I did reach out to HR at one point at the end of summer 2015, but, after delays in setting up a meeting, I decided to cancel. I also attempted to speak to my managing director, who was my acting line manager at the time. But, again, trying to set up this meeting was tortuous. I eventually cancelled it because I felt that work wasn’t the right place to hang out my dirty washing.
What is odd, on reflection, is that during the months leading up to my ultimate low point, I pushed harder and harder at work to get results – it was my way of ‘pushing through’, hoping the feelings would pass like a bad cold. But they didn’t.
A few months later, I did have a meeting with my acting line manager – on my last day at work before the Christmas break. It was my annual appraisal. It didn’t go well. I felt sick even thinking about the meeting beforehand because I was, by then, very tired, anxious and desperate to tell someone I needed help. But I didn’t feel that this meeting was the place for such a display of ‘weakness’.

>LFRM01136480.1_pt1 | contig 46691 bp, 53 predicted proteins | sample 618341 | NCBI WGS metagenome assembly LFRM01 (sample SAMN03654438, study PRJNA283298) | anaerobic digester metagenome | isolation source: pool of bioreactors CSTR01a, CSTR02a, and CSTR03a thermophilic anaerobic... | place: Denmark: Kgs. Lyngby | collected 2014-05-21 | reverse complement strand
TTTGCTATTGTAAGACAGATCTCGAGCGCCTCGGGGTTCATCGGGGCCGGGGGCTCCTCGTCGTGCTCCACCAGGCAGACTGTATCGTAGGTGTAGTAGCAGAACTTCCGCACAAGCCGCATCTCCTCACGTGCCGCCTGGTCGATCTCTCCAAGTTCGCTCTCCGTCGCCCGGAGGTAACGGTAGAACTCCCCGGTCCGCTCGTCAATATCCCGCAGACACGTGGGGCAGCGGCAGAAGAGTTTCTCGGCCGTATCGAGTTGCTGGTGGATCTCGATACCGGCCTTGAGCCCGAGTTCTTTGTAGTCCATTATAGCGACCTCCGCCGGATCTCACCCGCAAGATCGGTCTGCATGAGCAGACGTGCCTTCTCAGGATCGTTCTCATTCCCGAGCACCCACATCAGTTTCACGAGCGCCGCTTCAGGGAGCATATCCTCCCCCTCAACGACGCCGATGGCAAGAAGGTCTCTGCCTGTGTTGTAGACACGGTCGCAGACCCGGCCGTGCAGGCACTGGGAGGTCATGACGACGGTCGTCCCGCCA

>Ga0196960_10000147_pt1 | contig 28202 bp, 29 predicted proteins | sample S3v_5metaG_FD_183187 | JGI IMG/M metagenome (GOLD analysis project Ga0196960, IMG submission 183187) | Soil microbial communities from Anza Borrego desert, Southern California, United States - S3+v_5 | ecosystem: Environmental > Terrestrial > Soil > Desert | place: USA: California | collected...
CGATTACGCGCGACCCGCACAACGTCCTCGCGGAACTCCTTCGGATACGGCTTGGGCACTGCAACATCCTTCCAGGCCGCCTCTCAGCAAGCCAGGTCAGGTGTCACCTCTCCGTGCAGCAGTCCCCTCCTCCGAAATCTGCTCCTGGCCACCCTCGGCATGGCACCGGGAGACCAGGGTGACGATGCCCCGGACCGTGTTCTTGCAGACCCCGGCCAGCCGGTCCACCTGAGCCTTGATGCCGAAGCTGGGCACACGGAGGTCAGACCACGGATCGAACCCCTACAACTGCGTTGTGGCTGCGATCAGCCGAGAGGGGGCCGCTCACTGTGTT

Four days later, on Boxing Day, at my lowest point, my fuse eventually went ‘bang’. I decided I was going to take my own life because I had calculated that I was no longer valuable to society, and I couldn’t take the pain anymore. My plan that morning involved visiting some open water with a very heavy rucksack attached to me.
For whatever reason, I wasn’t meant to leave the world that day. But it was a hugely traumatic event for my wife and me, which completely changed our outlook on life forever.
I received professional medical treatment during the Christmas and New Year break, which steadied the ship – but I still went back to work as scheduled a week later, which now sounds crazy! When I returned to work in the New Year, I told one of my closest colleagues that Christmas was “difficult” and I didn’t feel great. But, again, the culture didn’t allow ‘weakness’, so I kept silent and now my secret was even darker than before.
With the support of my wife, one close friend, medical help and huge determination, I slowly started to feel an improvement in my mood over the coming months, but I did have big blips of anxiety and depression (it’s not a neat, straight line of recovery).
On one occasion my, by now, new and more supportive line manager commented that something seemed different about me and my performance at work. I explained that I’d had a recent episode of anxiety. Yet no help was offered – just a “sorry you have been feeling down”.